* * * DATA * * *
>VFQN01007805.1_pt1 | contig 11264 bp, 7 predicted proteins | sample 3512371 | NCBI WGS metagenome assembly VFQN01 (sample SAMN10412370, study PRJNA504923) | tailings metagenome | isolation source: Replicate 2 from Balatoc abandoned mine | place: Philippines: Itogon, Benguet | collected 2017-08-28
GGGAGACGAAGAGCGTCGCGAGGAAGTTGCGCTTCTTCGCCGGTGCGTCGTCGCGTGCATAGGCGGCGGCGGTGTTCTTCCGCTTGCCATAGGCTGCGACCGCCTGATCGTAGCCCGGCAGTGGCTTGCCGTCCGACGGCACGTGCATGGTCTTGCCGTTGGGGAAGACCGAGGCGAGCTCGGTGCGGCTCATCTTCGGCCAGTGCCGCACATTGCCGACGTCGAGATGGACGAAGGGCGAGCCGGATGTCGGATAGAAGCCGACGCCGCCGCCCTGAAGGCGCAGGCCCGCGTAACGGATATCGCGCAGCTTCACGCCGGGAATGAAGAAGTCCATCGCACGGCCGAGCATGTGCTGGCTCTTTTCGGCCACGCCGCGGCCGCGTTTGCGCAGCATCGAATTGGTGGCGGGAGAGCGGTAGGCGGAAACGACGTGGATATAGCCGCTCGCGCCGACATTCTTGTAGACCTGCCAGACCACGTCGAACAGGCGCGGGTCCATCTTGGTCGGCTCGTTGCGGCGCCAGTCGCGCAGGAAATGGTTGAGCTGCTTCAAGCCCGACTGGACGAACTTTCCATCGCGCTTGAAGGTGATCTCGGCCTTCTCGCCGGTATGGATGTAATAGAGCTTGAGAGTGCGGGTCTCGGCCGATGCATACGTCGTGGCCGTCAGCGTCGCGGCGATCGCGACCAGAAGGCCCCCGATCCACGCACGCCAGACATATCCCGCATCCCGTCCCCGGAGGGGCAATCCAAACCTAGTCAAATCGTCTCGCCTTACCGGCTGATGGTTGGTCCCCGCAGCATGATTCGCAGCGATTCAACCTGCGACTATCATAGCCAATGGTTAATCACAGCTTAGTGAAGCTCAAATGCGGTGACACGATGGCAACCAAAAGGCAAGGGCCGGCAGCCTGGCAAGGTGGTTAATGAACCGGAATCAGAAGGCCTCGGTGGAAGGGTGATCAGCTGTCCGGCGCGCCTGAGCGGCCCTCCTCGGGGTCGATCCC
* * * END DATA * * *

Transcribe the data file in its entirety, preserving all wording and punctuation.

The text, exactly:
>VFQN01007805.1_pt1 | contig 11264 bp, 7 predicted proteins | sample 3512371 | NCBI WGS metagenome assembly VFQN01 (sample SAMN10412370, study PRJNA504923) | tailings metagenome | isolation source: Replicate 2 from Balatoc abandoned mine | place: Philippines: Itogon, Benguet | collected 2017-08-28
GGGAGACGAAGAGCGTCGCGAGGAAGTTGCGCTTCTTCGCCGGTGCGTCGTCGCGTGCATAGGCGGCGGCGGTGTTCTTCCGCTTGCCATAGGCTGCGACCGCCTGATCGTAGCCCGGCAGTGGCTTGCCGTCCGACGGCACGTGCATGGTCTTGCCGTTGGGGAAGACCGAGGCGAGCTCGGTGCGGCTCATCTTCGGCCAGTGCCGCACATTGCCGACGTCGAGATGGACGAAGGGCGAGCCGGATGTCGGATAGAAGCCGACGCCGCCGCCCTGAAGGCGCAGGCCCGCGTAACGGATATCGCGCAGCTTCACGCCGGGAATGAAGAAGTCCATCGCACGGCCGAGCATGTGCTGGCTCTTTTCGGCCACGCCGCGGCCGCGTTTGCGCAGCATCGAATTGGTGGCGGGAGAGCGGTAGGCGGAAACGACGTGGATATAGCCGCTCGCGCCGACATTCTTGTAGACCTGCCAGACCACGTCGAACAGGCGCGGGTCCATCTTGGTCGGCTCGTTGCGGCGCCAGTCGCGCAGGAAATGGTTGAGCTGCTTCAAGCCCGACTGGACGAACTTTCCATCGCGCTTGAAGGTGATCTCGGCCTTCTCGCCGGTATGGATGTAATAGAGCTTGAGAGTGCGGGTCTCGGCCGATGCATACGTCGTGGCCGTCAGCGTCGCGGCGATCGCGACCAGAAGGCCCCCGATCCACGCACGCCAGACATATCCCGCATCCCGTCCCCGGAGGGGCAATCCAAACCTAGTCAAATCGTCTCGCCTTACCGGCTGATGGTTGGTCCCCGCAGCATGATTCGCAGCGATTCAACCTGCGACTATCATAGCCAATGGTTAATCACAGCTTAGTGAAGCTCAAATGCGGTGACACGATGGCAACCAAAAGGCAAGGGCCGGCAGCCTGGCAAGGTGGTTAATGAACCGGAATCAGAAGGCCTCGGTGGAAGGGTGATCAGCTGTCCGGCGCGCCTGAGCGGCCCTCCTCGGGGTCGATCCC